Hormonal disruption

Chemicals on ‘Dirty Dozen’ list of concern to North State residents

Julia Murphy, dioxin expert at the Butte Environmental Council, recommends that residents remove their shoes before entering their homes to avoid possible dioxin and pesticide contamination from soil adhering to shoe soles.

Julia Murphy, dioxin expert at the Butte Environmental Council, recommends that residents remove their shoes before entering their homes to avoid possible dioxin and pesticide contamination from soil adhering to shoe soles.


‘Dirty Dozen’:
The Environmental Working Group’s list of 12 hormone-altering chemicals:
• Atrazine
• BPA (Bisphenol A)
• Dioxin
• Fire retardants
• Glycol ethers
• Lead
• Mercury
• Organophosphate pesticides
• Perchlorate
• PFCs (perfluorinated chemicals)
• Phthalates
For more information, visit www.ewg.org and click on the “Research” bar.

Of all the toxins confronting people daily, endocrine disruptors rank among the most insidious. These chemicals can have stealth effects—not only impacting the hormones of those exposed, but also creating a genetic legacy that can continue for generations.

“There is no end to the tricks that endocrine disruptors can play on our bodies,” states a recent report by the Environmental Working Group, a research and advocacy organization. Among those tricks: “increasing production of certain hormones; decreasing production of others; imitating hormones; turning one hormone into another; interfering with hormone signaling; telling cells to die prematurely; competing with essential nutrients; binding to essential hormones; [and] accumulating in organs that produce hormones.”

Recently the EWG cataloged 12 such disruptive compounds (see accompanying chart). They range from the familiar (lead, mercury, fire retardants) to the esoteric (atrazine, glycol ethers and phthalates). And some, dioxins especially, are prevalent in the North State.

“It’s one of those Pandora’s Box situations,” said Chico geologist John Lane, of Chico Environmental Science and Planning. “Once you open it up and start looking, it’s much bigger than you expect—and it’s much more ubiquitous than you would expect, especially as nasty as these substances are. Most of them are measured in parts per trillion, which is a very minute amount, and that this could be an unhealthy or dangerous amount is even more alarming. …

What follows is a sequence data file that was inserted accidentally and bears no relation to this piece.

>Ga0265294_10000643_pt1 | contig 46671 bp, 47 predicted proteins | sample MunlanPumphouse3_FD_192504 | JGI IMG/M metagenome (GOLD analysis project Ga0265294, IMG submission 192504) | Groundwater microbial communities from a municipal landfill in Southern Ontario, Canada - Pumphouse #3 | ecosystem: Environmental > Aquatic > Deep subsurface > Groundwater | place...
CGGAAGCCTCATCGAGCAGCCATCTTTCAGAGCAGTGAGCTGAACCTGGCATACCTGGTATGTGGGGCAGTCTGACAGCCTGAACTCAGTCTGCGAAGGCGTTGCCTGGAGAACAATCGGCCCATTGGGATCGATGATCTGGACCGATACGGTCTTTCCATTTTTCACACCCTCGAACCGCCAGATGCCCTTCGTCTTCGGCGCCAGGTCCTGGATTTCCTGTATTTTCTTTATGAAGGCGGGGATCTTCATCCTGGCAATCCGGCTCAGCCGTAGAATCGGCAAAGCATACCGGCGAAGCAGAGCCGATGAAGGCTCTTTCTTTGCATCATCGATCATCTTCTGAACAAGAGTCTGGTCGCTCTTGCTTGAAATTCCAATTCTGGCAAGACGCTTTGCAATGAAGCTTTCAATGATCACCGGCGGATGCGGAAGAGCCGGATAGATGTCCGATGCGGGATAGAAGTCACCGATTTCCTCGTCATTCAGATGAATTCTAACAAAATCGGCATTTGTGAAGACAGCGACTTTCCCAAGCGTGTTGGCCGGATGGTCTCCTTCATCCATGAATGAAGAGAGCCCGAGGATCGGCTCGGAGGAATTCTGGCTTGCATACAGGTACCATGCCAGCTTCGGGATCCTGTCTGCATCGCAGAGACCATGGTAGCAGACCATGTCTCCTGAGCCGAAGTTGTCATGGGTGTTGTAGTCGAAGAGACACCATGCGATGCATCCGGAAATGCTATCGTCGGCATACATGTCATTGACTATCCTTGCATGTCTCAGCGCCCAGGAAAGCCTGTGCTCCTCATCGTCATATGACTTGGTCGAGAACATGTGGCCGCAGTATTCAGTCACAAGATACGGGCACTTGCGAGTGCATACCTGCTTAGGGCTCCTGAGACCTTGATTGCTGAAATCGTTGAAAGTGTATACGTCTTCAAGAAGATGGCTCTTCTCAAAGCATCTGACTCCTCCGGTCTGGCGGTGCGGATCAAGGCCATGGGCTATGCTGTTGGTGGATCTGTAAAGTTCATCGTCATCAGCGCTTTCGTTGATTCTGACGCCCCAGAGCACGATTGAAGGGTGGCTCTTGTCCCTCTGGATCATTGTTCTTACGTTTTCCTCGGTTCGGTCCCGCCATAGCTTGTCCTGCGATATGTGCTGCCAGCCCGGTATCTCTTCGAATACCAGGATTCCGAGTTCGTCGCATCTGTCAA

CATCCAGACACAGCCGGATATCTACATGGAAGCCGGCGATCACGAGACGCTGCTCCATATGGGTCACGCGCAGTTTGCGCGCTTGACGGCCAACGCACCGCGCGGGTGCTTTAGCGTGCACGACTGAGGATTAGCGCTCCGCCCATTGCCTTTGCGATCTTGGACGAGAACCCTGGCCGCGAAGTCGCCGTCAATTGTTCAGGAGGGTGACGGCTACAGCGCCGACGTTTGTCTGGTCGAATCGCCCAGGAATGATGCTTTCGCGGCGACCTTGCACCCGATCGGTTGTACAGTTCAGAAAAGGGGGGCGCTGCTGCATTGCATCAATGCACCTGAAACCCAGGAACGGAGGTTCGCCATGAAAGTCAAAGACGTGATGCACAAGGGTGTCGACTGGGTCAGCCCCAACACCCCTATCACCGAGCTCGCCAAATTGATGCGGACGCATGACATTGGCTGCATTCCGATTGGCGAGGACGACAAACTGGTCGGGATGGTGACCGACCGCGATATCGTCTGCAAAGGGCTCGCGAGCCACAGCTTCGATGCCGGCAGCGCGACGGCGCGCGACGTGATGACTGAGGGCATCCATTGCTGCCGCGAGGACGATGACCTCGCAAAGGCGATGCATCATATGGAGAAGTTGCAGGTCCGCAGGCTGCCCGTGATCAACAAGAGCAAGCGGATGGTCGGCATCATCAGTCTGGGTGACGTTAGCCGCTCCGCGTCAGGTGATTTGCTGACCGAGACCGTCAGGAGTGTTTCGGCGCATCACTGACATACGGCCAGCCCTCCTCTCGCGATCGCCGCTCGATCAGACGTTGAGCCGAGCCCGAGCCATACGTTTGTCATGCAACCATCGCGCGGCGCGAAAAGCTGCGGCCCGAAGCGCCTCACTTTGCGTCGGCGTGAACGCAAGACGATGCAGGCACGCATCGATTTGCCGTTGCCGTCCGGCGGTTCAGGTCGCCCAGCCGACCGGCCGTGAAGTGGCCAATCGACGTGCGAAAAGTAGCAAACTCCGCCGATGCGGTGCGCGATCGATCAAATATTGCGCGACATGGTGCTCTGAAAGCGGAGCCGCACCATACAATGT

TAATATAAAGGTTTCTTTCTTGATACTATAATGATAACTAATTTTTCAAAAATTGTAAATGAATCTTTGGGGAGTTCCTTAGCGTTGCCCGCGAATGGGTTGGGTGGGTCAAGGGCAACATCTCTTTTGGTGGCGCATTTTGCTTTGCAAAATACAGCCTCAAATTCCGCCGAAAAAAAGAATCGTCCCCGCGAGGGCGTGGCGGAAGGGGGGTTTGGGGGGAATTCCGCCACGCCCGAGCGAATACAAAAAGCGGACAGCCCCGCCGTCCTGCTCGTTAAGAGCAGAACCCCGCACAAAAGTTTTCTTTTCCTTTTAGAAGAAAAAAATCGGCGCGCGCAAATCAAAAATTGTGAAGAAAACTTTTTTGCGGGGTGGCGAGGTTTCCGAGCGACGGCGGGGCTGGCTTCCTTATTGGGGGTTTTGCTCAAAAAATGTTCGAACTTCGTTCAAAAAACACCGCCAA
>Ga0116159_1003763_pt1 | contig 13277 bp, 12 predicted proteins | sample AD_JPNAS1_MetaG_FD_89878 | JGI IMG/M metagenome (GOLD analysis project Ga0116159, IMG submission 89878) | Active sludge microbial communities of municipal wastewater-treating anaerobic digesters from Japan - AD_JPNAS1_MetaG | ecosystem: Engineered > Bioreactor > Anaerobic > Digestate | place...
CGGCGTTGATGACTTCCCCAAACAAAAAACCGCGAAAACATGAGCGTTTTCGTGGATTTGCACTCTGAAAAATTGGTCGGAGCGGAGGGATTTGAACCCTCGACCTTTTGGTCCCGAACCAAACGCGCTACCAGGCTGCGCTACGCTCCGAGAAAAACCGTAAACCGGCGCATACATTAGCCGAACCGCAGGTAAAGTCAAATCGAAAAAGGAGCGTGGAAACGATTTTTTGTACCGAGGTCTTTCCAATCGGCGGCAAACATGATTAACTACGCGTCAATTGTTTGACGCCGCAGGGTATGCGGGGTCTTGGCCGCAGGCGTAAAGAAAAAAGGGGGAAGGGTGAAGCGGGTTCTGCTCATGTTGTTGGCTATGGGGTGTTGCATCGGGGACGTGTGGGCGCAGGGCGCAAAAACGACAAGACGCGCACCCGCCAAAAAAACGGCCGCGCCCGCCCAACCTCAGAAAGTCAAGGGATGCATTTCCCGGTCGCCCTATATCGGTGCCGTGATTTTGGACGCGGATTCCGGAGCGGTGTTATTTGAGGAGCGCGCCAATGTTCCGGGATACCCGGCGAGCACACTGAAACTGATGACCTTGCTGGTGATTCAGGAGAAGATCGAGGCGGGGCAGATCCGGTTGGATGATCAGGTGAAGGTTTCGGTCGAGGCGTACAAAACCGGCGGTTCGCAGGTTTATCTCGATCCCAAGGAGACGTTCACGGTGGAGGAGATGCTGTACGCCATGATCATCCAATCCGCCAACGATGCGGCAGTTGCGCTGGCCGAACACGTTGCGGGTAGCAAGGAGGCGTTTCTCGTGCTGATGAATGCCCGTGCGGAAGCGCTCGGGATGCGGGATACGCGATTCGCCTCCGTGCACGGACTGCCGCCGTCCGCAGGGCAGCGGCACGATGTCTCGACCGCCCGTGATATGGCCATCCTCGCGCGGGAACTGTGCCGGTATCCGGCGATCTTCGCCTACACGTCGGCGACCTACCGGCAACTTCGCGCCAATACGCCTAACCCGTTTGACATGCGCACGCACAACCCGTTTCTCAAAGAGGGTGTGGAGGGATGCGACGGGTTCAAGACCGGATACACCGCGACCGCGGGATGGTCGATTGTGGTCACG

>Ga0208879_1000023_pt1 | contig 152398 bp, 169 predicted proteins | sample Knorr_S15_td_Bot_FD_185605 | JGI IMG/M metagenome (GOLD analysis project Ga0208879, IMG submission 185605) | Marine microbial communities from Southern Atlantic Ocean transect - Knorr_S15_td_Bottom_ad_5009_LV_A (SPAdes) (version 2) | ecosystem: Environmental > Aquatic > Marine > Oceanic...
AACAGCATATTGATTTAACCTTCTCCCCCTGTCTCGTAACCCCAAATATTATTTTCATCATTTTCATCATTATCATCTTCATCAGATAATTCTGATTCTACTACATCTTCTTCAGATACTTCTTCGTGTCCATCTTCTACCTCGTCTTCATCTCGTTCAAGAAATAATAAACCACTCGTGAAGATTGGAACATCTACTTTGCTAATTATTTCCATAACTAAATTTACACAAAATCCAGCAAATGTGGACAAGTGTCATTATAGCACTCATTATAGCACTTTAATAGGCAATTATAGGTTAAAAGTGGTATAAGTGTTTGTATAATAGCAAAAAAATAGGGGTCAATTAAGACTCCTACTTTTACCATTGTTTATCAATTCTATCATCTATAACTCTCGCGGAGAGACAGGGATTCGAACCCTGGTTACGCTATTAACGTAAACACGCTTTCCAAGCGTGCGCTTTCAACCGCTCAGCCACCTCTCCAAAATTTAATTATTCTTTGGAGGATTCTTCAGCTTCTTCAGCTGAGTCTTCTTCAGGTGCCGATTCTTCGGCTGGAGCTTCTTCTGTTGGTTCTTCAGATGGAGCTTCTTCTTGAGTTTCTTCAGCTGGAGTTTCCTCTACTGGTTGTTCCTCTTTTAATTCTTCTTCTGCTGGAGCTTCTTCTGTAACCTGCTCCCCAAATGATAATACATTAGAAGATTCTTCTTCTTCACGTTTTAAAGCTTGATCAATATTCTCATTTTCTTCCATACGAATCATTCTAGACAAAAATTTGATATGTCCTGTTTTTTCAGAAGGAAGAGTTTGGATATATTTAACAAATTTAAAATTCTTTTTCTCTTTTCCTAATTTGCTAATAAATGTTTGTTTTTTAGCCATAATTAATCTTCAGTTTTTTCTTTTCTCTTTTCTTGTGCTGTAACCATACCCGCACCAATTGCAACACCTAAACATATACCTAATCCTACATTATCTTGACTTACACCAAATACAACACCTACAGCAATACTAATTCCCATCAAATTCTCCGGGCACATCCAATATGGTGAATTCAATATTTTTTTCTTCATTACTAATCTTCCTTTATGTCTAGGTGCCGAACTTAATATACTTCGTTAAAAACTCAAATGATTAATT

“It’s almost like you don’t even want to look for them!”

Yet we should, he added: “As we learn more about them, they become more known to the public, but the regulatory climate moves so slowly … that [regulators] are 10 to 15 years behind in trying to keep us safe.”

Lane refers to endocrine disruptors as “legacy constituents,” and Julia Murphy, a dioxin expert at the Butte Environmental Council, adds that they are “persistent through generations.” Murphy says these chemicals act as “a system disruptor rather than a body disruptor,” meaning they trigger wide-ranging changes that can be heritable—passed on genetically to children, grandchildren, and on down. In addition, the compounds are relatively stable, so they can remain potent for decades.

“It’s important to keep information of containment sites alive,” Murphy said. “Knowledge is key to making good decisions.”

In that vein, Lane and Murphy reviewed the EWG list and highlighted some endocrine disruptors of particular concern in the North State.


A byproduct of industrial processes, dioxin hit local headlines due to a concentration in Oroville. It’s a chemical of particular concern because, Murphy explained, “if you are exposed, you can apparently suffer no ill effects yourself but you can pass on genetic anomalies and disorders to your children.”

Soil can convey dioxin as well as pesticides, so “it’s a good idea to leave your shoes at the door,” Murphy said. “If we bring soil that’s carrying residues into our house, that exposure can build up over time.”


Bisphenol A is so common, there’s a 9 in 10 chance you have traces of it in your body.

“It’s ubiquitous,” Lane said. “We’re finding it on the polar ice caps—everywhere—and we’re not sure how it’s getting there.”

BPA appears in products as varied as plastics, food-can linings and cash-register receipts. “Drinking bottled water is problematic for many reasons,” Murphy said, including the leeching potential of BPA. She recommends drinking tap water, and “if you don’t have a filter, let the water sit in an empty jar in your fridge with the top off.”

Glycol ethers:

These chemicals, found in car parts and antifreeze, are prevalent in areas with auto-recycling facilities that can’t contain the run-off from rainfall.

“More often they’re affecting the environment than human health,” Lane said, “but it also depends on your proximity to these locations and if people are eating waterfowl and fish from that source of the environment.”


This one might be normally associated with ocean tuna but it can also appear in fatty fish caught locally. Species to note include striped bass, Sacramento pikeminnow, largemouth bass, catfish and salmon.

Flame retardants:

While the disruptive chemicals are “being phased out,” Murphy said, it’s important to read the labels on items that have flame retardants, such as tents. Keep an eye out for the acronym PBDE, which stands for polybrominated diphenyl ethers. PBDE-free materials may cost you more, but they’re worth it.

“It’s funny, “Murphy said, “how you have to pay extra for things not in products and food.”